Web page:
|Senator Lamar Alexander (R-Tenn)|
Senator Alexander reminded me of the finer qualities of great statesman. He was like Douglas in 1861 pledging his support for Lincoln to maintain the Union. This prompts me to ask, "What does saving the Union mean?" The answer, so beautifully rendered by Senator Alexander, is that preserving the Union meant protecting "this freedom to vote for our leaders and the restraint to respect the results." Indeed preserving the Union distinguished the United States from other nations in "the peaceful transition of power."
Today we praise the American tradition of transferring or reaffirming immense power as we inaugurate the President of the United States.
We do this in a peaceful, orderly way. There is no mob, no coup, no insurrection. This is a moment when millions stop and watch. A moment most of us always will remember. A moment that is the most conspicuous and enduring symbol of our democracy. How remarkable that this has survived for so long in such a complex country with so much power at stake—this freedom to vote for our leaders and the restraint to respect the results.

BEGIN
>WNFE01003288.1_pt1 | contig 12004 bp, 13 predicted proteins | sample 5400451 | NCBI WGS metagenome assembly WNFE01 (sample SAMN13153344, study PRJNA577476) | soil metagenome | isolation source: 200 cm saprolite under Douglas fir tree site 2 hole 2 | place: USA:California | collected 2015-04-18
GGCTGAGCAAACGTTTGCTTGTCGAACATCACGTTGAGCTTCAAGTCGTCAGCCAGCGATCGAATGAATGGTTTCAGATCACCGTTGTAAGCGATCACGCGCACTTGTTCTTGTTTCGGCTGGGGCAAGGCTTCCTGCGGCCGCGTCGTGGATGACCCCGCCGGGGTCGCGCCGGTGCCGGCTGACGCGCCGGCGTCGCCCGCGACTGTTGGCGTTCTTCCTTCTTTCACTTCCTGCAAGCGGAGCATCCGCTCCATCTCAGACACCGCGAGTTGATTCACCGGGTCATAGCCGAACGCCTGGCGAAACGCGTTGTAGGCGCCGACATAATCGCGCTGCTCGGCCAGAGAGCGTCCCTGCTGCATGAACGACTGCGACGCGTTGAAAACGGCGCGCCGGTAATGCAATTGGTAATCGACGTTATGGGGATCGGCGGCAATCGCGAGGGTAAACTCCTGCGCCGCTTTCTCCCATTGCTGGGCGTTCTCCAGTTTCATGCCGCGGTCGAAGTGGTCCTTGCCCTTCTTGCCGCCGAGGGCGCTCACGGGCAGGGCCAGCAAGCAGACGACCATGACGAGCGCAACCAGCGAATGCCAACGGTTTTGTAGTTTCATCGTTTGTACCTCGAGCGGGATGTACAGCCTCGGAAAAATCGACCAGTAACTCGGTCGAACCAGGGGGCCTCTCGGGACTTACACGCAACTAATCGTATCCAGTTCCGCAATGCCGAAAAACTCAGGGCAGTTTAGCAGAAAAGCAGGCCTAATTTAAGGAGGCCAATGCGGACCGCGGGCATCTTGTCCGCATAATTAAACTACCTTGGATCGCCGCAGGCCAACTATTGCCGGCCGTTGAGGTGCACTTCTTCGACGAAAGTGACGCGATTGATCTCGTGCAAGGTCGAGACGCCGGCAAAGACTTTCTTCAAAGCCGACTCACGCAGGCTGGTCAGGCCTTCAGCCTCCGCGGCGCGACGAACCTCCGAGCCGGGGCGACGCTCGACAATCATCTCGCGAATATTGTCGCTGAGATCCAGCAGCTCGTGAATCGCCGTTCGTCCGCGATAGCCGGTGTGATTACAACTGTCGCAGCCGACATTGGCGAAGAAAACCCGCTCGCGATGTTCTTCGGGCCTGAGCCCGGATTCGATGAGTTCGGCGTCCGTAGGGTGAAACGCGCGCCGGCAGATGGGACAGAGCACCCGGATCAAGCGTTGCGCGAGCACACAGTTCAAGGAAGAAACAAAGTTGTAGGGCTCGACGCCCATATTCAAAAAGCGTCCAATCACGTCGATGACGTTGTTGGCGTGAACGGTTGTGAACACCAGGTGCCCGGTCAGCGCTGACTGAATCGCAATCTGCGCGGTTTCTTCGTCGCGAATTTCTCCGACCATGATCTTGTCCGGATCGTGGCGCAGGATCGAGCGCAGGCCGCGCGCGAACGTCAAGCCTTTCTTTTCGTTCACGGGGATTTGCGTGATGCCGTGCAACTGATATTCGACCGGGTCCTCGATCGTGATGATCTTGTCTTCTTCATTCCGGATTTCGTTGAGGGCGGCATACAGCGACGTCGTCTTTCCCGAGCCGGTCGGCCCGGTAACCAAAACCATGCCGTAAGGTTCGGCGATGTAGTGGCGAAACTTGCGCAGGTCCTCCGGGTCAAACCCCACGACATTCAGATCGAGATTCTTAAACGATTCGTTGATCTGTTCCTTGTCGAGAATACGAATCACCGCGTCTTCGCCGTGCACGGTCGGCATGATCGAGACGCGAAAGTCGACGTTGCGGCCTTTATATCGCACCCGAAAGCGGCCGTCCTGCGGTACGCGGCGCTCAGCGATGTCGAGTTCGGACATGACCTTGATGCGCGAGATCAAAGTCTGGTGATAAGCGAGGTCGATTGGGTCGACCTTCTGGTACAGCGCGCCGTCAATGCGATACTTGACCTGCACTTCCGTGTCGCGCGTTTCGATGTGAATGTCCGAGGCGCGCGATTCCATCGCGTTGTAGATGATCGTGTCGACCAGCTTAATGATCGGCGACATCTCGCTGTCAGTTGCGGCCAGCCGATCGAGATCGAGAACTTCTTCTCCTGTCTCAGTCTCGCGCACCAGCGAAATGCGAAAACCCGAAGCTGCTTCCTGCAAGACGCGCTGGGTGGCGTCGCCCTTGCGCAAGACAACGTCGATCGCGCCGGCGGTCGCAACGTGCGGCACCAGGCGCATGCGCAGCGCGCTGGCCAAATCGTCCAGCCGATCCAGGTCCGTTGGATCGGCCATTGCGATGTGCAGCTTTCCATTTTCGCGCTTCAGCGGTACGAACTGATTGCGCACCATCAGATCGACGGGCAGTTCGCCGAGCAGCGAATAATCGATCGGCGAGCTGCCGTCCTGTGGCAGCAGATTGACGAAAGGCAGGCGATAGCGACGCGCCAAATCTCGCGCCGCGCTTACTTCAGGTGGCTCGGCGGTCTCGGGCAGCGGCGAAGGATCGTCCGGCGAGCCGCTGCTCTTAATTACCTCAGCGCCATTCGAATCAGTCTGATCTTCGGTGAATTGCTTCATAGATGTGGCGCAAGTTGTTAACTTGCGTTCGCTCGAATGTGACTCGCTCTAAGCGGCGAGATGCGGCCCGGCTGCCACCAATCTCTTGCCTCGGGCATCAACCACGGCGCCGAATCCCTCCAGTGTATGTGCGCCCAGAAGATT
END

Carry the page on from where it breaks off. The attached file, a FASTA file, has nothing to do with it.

Last year, a tour guide at Mt. Vernon told me that our first president, George Washington, posed this question: "What is most important of this grand experiment, the United States?"Today we celebrate, because this is the 57th inauguration of the American president. And then Washington gave this answer: "Not the election of the first president, but the election of its second president. The peaceful transition of power is what will separate this country from every other country in the world."
If the seceding states had grasped this grand idea of accepting Lincoln's election and shown restraint and respect for the results, we might have avoided the devastation that the Civil War wrought upon this country. Perhaps, we needed the sacrifice of 750,000 Americans to maintain Washington's vision of American leadership.